Islamic banking has largely escaped the fallout from the global financial crisis, thanks to rules that forbid the sort of risky business that is felling mainstream institutions.
The rules of Islamic banking and finance read like a how-to guide on avoiding the kind of disaster that is currently gripping world markets.
Islamic law prohibits the payment and collection of interest, which is seen as a form of gambling, so highly complex instruments such as derivatives and other creative accounting practices are banned.
Transactions must be backed by real assets - not shady repackaged subprime mortgages - and because risk is shared between the bank and the depositor there is an incentive for the institutions to ensure the deal is sound.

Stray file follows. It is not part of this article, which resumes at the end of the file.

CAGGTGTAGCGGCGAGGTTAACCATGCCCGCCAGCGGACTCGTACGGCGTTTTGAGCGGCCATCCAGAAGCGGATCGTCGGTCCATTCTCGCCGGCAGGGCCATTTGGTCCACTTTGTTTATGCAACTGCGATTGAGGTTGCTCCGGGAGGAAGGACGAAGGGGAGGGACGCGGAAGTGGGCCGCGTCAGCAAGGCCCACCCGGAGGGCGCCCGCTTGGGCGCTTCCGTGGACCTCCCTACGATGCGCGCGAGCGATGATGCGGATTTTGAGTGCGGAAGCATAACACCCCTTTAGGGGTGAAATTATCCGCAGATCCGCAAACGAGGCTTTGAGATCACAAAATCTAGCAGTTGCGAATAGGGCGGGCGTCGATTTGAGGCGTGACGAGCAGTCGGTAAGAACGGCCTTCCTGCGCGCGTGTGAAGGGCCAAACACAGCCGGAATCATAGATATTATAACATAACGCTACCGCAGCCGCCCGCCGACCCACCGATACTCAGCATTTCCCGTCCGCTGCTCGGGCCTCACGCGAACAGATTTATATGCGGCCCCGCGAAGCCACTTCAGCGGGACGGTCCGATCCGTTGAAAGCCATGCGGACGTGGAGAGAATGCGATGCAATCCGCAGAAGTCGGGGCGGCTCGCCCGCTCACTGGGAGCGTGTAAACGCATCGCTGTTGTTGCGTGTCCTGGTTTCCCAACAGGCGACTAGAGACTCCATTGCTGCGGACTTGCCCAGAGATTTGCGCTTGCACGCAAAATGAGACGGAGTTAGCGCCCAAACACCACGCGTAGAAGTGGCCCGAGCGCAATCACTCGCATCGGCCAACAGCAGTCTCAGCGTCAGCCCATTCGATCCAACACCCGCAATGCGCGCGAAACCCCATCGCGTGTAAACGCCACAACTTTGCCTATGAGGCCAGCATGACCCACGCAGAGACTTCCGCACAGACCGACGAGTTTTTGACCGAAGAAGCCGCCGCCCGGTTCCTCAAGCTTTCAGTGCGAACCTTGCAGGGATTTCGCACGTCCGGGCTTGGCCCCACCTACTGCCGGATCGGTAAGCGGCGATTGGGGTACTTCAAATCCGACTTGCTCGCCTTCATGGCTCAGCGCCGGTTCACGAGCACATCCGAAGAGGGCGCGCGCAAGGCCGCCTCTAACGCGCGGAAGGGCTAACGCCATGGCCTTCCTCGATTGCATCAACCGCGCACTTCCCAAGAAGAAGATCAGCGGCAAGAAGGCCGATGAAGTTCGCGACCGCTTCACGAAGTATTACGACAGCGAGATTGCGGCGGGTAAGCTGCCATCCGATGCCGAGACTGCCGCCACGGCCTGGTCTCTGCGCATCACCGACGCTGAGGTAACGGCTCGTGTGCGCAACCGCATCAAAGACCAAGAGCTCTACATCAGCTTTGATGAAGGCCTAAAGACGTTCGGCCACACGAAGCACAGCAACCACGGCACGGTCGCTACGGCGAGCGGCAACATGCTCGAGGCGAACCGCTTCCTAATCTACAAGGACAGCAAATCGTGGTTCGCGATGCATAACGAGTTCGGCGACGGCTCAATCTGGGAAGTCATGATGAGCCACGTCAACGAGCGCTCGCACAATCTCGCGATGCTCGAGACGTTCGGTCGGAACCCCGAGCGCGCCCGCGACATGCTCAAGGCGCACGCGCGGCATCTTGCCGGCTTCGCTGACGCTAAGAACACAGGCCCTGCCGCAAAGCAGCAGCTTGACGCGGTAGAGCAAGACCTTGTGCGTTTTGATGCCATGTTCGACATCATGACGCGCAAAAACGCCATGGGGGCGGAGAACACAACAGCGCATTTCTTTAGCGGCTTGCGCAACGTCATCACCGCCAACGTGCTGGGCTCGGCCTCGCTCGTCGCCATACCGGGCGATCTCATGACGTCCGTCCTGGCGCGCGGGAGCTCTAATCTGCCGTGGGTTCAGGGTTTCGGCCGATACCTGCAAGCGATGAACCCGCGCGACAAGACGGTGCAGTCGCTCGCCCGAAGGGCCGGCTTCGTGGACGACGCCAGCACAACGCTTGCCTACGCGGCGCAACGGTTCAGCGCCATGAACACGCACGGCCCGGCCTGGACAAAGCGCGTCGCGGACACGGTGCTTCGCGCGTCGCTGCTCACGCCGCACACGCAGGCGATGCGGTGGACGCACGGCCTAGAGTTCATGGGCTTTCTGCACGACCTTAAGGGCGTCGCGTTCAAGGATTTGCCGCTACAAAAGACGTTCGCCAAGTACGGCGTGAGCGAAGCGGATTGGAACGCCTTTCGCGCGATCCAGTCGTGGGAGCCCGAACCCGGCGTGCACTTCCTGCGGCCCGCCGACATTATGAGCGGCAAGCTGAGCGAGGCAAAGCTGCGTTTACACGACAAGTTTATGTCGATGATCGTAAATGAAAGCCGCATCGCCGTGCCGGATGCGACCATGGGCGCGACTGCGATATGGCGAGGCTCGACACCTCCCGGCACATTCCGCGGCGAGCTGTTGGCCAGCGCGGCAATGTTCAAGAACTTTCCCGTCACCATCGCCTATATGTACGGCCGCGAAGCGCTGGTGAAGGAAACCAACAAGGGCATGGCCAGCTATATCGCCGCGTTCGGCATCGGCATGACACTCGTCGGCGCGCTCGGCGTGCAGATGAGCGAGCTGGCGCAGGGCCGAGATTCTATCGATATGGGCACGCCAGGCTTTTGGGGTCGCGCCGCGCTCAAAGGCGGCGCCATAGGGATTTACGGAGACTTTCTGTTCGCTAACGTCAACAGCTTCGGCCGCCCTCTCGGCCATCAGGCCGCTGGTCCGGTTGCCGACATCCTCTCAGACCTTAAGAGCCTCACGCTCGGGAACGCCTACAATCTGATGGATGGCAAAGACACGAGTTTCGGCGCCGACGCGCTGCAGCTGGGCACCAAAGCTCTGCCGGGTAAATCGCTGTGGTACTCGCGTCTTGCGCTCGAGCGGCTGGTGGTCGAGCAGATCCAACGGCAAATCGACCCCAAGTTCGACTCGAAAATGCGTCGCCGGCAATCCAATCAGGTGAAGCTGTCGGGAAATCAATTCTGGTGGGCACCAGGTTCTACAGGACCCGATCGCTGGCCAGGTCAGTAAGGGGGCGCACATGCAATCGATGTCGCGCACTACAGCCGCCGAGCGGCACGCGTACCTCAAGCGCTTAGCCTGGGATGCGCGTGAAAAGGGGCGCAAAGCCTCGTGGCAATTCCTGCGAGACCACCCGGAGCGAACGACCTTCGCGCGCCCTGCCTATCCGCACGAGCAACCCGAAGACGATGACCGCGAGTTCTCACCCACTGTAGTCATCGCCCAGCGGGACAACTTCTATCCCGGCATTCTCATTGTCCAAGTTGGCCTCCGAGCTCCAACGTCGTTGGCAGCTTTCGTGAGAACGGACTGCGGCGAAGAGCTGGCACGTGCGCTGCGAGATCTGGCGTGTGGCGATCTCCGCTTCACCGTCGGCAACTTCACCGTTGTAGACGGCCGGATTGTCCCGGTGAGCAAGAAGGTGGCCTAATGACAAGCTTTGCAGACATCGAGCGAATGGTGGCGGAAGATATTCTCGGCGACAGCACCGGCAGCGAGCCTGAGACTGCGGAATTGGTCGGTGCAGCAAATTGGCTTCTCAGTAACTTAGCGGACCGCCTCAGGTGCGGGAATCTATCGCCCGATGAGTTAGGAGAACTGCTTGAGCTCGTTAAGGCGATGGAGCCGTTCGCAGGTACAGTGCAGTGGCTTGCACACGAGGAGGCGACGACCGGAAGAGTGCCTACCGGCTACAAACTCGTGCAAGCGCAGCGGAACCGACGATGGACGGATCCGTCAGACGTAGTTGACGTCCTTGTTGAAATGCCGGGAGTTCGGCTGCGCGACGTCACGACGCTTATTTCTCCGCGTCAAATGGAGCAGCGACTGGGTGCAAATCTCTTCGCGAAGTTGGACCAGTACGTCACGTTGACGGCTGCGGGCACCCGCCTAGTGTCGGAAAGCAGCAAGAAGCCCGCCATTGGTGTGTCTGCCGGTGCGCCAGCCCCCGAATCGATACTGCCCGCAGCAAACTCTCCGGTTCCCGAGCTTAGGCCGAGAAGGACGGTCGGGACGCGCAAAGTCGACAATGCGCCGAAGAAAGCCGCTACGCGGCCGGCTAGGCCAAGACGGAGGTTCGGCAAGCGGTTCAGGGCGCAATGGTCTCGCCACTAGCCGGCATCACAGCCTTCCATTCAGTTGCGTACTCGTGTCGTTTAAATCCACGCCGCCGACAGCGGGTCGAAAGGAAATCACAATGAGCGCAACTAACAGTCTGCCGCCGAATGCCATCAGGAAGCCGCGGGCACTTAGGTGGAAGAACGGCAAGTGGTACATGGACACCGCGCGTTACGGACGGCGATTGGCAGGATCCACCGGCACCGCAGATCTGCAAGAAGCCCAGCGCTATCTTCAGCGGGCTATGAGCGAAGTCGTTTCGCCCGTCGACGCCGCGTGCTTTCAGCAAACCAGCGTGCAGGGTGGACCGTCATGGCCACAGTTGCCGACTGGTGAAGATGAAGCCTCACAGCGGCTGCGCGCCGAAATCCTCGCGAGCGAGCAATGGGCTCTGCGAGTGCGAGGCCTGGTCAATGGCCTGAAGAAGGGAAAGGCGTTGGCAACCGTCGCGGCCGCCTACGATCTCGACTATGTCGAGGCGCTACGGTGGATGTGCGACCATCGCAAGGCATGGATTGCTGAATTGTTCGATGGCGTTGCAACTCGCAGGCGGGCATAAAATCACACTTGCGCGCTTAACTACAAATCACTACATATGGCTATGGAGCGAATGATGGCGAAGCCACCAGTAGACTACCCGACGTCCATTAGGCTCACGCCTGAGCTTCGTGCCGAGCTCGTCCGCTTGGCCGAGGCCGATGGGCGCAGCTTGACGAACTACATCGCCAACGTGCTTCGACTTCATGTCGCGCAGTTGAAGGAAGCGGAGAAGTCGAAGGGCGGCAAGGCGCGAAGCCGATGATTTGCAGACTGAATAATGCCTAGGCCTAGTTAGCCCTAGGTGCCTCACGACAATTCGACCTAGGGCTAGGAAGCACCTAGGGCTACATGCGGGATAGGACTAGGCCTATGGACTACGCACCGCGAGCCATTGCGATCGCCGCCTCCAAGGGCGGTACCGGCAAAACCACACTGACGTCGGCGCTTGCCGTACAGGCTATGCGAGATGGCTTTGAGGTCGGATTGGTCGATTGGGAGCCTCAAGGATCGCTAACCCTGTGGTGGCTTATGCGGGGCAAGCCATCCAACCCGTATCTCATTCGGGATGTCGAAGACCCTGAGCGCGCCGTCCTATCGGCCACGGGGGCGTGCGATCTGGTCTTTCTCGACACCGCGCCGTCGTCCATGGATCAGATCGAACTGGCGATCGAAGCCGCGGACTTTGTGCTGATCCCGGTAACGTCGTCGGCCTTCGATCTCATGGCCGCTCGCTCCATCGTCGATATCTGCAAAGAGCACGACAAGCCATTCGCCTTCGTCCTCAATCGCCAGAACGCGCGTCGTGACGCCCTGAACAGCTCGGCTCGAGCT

Investors have a right to know how their funds are being used, and the sector is overseen by dedicated supervisory boards as well as the usual national regulatory authorities.
But experts say that because of its heavy reliance on property investments and private equity, the booming 1 trillion dollar global industry could be hit if the turmoil worsens and real assets start to crumble.